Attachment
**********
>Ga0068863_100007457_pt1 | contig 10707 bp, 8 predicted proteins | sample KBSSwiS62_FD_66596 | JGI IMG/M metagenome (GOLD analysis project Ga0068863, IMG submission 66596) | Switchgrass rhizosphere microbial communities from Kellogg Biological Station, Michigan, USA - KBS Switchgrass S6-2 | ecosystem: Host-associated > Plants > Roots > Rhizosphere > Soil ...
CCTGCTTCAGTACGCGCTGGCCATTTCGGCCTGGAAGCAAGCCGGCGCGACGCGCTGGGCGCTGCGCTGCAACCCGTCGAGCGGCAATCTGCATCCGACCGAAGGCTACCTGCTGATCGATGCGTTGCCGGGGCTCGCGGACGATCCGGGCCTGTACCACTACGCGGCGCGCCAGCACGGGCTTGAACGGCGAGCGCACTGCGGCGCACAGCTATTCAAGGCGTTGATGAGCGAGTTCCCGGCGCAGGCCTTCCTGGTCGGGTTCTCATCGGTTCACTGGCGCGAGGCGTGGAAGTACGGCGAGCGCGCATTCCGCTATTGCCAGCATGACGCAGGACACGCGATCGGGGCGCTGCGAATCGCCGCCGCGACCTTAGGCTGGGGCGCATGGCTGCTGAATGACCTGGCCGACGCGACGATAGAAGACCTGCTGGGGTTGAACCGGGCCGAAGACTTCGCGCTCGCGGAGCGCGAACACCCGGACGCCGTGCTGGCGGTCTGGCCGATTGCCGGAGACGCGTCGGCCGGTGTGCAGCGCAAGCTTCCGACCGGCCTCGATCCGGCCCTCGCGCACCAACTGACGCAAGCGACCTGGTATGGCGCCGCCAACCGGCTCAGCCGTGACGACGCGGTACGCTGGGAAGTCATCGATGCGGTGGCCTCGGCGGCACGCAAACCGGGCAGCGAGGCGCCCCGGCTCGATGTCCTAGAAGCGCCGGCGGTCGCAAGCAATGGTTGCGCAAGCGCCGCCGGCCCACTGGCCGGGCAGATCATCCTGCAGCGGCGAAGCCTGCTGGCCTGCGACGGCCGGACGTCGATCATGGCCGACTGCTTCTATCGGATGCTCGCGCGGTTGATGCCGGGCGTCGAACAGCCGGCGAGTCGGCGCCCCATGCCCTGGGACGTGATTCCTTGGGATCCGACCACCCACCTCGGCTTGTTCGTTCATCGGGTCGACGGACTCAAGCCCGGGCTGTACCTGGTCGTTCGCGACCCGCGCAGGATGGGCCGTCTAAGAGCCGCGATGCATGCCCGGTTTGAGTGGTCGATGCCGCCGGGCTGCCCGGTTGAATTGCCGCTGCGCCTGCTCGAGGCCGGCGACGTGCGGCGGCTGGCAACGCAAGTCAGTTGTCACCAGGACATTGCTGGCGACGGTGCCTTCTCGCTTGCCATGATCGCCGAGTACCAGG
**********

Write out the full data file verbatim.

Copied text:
>Ga0068863_100007457_pt1 | contig 10707 bp, 8 predicted proteins | sample KBSSwiS62_FD_66596 | JGI IMG/M metagenome (GOLD analysis project Ga0068863, IMG submission 66596) | Switchgrass rhizosphere microbial communities from Kellogg Biological Station, Michigan, USA - KBS Switchgrass S6-2 | ecosystem: Host-associated > Plants > Roots > Rhizosphere > Soil ...
CCTGCTTCAGTACGCGCTGGCCATTTCGGCCTGGAAGCAAGCCGGCGCGACGCGCTGGGCGCTGCGCTGCAACCCGTCGAGCGGCAATCTGCATCCGACCGAAGGCTACCTGCTGATCGATGCGTTGCCGGGGCTCGCGGACGATCCGGGCCTGTACCACTACGCGGCGCGCCAGCACGGGCTTGAACGGCGAGCGCACTGCGGCGCACAGCTATTCAAGGCGTTGATGAGCGAGTTCCCGGCGCAGGCCTTCCTGGTCGGGTTCTCATCGGTTCACTGGCGCGAGGCGTGGAAGTACGGCGAGCGCGCATTCCGCTATTGCCAGCATGACGCAGGACACGCGATCGGGGCGCTGCGAATCGCCGCCGCGACCTTAGGCTGGGGCGCATGGCTGCTGAATGACCTGGCCGACGCGACGATAGAAGACCTGCTGGGGTTGAACCGGGCCGAAGACTTCGCGCTCGCGGAGCGCGAACACCCGGACGCCGTGCTGGCGGTCTGGCCGATTGCCGGAGACGCGTCGGCCGGTGTGCAGCGCAAGCTTCCGACCGGCCTCGATCCGGCCCTCGCGCACCAACTGACGCAAGCGACCTGGTATGGCGCCGCCAACCGGCTCAGCCGTGACGACGCGGTACGCTGGGAAGTCATCGATGCGGTGGCCTCGGCGGCACGCAAACCGGGCAGCGAGGCGCCCCGGCTCGATGTCCTAGAAGCGCCGGCGGTCGCAAGCAATGGTTGCGCAAGCGCCGCCGGCCCACTGGCCGGGCAGATCATCCTGCAGCGGCGAAGCCTGCTGGCCTGCGACGGCCGGACGTCGATCATGGCCGACTGCTTCTATCGGATGCTCGCGCGGTTGATGCCGGGCGTCGAACAGCCGGCGAGTCGGCGCCCCATGCCCTGGGACGTGATTCCTTGGGATCCGACCACCCACCTCGGCTTGTTCGTTCATCGGGTCGACGGACTCAAGCCCGGGCTGTACCTGGTCGTTCGCGACCCGCGCAGGATGGGCCGTCTAAGAGCCGCGATGCATGCCCGGTTTGAGTGGTCGATGCCGCCGGGCTGCCCGGTTGAATTGCCGCTGCGCCTGCTCGAGGCCGGCGACGTGCGGCGGCTGGCAACGCAAGTCAGTTGTCACCAGGACATTGCTGGCGACGGTGCCTTCTCGCTTGCCATGATCGCCGAGTACCAGG